By Jake Donovan
If boxing were a religion, then Chris Arreola would be classified as a born-again fighter.
The heavyweight contender is treating his May 10 rematch with Bermane Stiverne as the last chance to make something of his once promising career. There is plenty of motivation heading into the bout – avenging a loss, fighting for a vacant heavyweight title and attempting to become the first ever fighter of Mexican descent to claim championship status in the heavyweight division.
However, none of that is as important as simply wiping the slate clean and making amends for past missed opportunities.
“I’ve done a lot of dumb s*** in my life; it’s time to man up,” Arreola admits. “No more excuses – whether it’s in the gym, in the ring, in life in general. It’s time for me to man up and do what I’m supposed to do.”
For the past several weeks, Arreola has done nothing but train – his second straight training camp in which short cuts aren’t even being considered and that he’s being dictated to rather than telling his team how things will go.
Taking the reins in camp is longtime trainer and close, personal friend Henry Ramirez. The two have a unique bond not found among most boxers and trainers, but it’s been all business as Arreola’s team set up camp in San Diego to prepare for the upcoming title fight, which takes place at the USC Galen Center in Los Angeles, California.
“I have three losses. I’m not going to take this shot for granted,” Arreola promises. “I’m not going to f**** this shot up. This is a do-or-die fight for me.”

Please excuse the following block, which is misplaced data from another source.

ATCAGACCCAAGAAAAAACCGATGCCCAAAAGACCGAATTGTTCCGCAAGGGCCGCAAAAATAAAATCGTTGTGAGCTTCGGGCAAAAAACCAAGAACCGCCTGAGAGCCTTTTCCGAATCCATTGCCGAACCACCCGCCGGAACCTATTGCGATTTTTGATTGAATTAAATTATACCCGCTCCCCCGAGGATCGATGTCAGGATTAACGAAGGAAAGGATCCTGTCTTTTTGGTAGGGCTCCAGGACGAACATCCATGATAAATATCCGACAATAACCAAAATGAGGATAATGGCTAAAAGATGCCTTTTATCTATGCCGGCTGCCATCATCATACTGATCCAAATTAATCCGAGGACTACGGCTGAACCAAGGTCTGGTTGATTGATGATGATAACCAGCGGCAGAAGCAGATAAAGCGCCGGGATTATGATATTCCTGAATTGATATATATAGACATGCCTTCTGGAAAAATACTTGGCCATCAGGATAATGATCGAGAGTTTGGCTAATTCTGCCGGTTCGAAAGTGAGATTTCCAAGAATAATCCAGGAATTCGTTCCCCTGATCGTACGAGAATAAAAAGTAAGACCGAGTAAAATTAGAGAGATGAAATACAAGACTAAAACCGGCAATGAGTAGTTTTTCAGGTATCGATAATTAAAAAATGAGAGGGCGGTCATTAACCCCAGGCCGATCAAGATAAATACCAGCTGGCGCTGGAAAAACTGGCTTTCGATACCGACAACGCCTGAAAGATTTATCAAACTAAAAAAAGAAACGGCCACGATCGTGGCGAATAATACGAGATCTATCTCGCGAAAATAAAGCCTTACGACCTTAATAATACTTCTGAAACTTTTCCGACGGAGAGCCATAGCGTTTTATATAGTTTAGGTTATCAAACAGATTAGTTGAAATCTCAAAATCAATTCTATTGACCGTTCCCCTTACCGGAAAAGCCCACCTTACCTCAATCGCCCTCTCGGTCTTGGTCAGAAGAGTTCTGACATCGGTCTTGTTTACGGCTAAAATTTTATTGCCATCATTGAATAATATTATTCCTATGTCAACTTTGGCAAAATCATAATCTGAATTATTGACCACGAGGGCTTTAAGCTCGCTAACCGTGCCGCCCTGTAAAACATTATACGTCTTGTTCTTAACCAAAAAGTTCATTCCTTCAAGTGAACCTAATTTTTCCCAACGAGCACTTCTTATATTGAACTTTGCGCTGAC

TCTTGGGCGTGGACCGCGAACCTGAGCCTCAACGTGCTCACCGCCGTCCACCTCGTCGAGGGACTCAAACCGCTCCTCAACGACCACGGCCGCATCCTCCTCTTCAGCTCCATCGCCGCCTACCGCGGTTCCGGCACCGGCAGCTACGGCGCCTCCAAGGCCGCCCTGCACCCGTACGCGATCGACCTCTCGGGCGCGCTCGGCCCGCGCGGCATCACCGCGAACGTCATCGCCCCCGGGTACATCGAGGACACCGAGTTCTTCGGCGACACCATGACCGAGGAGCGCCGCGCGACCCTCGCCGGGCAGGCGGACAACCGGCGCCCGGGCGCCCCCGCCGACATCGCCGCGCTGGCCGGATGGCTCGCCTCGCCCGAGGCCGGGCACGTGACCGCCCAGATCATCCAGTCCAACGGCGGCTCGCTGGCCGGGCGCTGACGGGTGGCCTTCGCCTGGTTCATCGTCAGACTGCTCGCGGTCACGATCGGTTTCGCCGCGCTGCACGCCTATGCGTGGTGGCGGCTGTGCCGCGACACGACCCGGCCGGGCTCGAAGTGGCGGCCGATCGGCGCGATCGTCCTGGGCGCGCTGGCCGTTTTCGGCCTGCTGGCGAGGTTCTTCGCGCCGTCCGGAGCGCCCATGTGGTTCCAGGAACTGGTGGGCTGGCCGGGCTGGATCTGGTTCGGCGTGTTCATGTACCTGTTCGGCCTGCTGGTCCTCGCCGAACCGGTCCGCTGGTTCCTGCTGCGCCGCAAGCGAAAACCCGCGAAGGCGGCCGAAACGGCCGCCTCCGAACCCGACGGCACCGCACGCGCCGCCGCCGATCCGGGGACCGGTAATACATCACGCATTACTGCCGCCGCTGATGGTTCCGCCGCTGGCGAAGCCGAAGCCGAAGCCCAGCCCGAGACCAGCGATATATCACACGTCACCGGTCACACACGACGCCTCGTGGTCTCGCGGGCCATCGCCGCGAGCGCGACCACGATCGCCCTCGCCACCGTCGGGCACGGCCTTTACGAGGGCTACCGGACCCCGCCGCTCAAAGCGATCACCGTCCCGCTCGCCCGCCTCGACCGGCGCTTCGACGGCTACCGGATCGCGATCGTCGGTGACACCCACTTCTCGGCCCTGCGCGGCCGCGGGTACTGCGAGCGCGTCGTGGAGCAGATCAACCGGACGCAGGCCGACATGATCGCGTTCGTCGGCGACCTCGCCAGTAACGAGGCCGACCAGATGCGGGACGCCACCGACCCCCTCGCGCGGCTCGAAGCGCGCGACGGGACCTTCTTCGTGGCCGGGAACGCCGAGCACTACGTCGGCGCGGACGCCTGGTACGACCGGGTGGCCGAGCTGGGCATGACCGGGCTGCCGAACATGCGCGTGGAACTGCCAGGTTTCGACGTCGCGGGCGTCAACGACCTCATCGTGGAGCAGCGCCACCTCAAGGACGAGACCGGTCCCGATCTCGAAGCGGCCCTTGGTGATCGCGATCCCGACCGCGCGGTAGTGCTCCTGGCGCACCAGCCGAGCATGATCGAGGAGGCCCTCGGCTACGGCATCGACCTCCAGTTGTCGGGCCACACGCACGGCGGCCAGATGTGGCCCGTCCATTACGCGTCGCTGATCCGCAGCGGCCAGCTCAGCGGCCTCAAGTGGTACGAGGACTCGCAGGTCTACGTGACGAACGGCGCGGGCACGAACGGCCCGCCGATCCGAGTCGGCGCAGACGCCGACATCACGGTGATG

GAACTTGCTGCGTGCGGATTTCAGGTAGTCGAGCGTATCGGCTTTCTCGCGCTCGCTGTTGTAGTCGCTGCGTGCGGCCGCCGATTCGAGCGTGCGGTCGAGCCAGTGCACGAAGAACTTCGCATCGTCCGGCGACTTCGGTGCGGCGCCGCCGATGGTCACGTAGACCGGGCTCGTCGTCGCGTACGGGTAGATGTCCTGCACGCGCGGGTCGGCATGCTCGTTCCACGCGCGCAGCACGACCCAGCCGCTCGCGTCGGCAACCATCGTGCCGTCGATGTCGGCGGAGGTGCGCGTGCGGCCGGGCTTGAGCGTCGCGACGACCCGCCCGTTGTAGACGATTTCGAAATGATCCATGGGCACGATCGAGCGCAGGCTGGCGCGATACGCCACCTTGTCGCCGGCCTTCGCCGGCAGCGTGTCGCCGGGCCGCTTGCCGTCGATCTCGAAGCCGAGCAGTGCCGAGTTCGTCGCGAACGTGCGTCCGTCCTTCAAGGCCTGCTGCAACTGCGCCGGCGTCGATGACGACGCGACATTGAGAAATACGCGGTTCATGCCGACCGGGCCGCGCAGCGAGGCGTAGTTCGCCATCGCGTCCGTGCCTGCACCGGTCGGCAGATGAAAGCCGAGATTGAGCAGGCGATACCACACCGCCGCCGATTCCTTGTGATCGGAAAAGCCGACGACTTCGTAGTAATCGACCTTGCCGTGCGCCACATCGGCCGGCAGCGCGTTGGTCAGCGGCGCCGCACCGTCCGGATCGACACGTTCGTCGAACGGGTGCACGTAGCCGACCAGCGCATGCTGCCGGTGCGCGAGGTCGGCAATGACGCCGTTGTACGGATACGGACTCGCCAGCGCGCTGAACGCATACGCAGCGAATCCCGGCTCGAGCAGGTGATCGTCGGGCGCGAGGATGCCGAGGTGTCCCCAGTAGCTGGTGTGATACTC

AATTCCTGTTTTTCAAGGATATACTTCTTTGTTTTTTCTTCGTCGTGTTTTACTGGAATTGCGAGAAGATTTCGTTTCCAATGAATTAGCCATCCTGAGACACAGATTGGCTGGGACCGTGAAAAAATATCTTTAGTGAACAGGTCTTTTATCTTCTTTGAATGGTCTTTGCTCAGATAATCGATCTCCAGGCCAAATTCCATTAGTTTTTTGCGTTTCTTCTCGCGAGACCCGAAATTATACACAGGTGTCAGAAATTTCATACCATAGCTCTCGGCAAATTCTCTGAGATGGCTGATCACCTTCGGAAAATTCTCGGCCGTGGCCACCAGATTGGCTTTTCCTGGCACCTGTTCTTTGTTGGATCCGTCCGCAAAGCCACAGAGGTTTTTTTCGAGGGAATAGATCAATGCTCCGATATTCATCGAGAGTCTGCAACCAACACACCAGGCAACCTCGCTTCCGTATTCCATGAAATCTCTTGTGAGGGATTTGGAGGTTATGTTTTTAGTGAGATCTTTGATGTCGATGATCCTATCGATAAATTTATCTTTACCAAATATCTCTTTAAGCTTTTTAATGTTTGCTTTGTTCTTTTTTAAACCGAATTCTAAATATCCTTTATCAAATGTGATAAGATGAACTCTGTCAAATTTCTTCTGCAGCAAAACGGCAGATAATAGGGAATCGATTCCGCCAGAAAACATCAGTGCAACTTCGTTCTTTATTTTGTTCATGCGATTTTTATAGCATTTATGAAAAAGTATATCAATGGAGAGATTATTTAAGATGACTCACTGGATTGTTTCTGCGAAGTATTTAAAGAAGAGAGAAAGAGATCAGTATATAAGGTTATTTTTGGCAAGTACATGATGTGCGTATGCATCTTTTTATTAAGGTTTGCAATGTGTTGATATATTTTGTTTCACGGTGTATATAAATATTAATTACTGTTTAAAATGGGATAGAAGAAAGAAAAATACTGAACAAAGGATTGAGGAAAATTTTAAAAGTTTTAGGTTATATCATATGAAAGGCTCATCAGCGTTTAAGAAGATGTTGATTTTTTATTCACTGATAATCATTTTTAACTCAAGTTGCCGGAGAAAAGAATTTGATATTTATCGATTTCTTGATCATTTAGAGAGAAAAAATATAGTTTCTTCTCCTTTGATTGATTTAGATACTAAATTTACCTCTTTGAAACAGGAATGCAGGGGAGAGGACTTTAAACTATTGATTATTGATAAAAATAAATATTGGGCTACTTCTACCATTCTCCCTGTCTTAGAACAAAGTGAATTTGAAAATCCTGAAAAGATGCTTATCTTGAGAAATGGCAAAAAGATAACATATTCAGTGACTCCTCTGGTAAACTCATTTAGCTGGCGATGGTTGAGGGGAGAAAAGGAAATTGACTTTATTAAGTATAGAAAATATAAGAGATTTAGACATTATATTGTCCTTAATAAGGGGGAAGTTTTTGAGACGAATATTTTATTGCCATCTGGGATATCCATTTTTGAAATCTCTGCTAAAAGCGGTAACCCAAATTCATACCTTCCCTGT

Arreola carried the same mentality into the ring prior to his 2nd round knockout of Seth Mitchell last September. The win was a much needed career rebuilder, having been dropped and dominated by Stiverne earlier in the year. The loss was as lopsided as was his lone title bid, where he suffered a 10th round knockout at the hands of then-heavyweight titlist Vitali Klitschko in Sept. ’09.
Barely seven months later, Arreola nearly flushed his career down the toilet, coming in ill-prepared for an eventual majority decision loss to Tomasz Adamek.
“That was the loss that always stung the most,” Ramirez once revealed when reassessing Arreola’s career as a whole. “A win there would’ve given us a second title shot, and Chris knows he blew it.”
The loss to Stiverne, which came a year ago, had many in the industry believing the Mexican-American transitioned from heavyweight hopeful to divisional gatekeeper. Such talk was a massive wake-up call for Arreola, who has historically shown up grossly out of shape but has spent far more time these days sculpting his muscles than devouring food.
“I'm not going to be a gatekeeper, I've always said that,” Arreola insists. “I'm in this sport to win. I want to be a world champion, not a paycheck fighter.”
Jake Donovan is the Managing Editor of Boxingscene.com, as well as a member of Transnational Boxing Ratings Board and the Boxing Writers Association of America. Twitter: @JakeNDaBox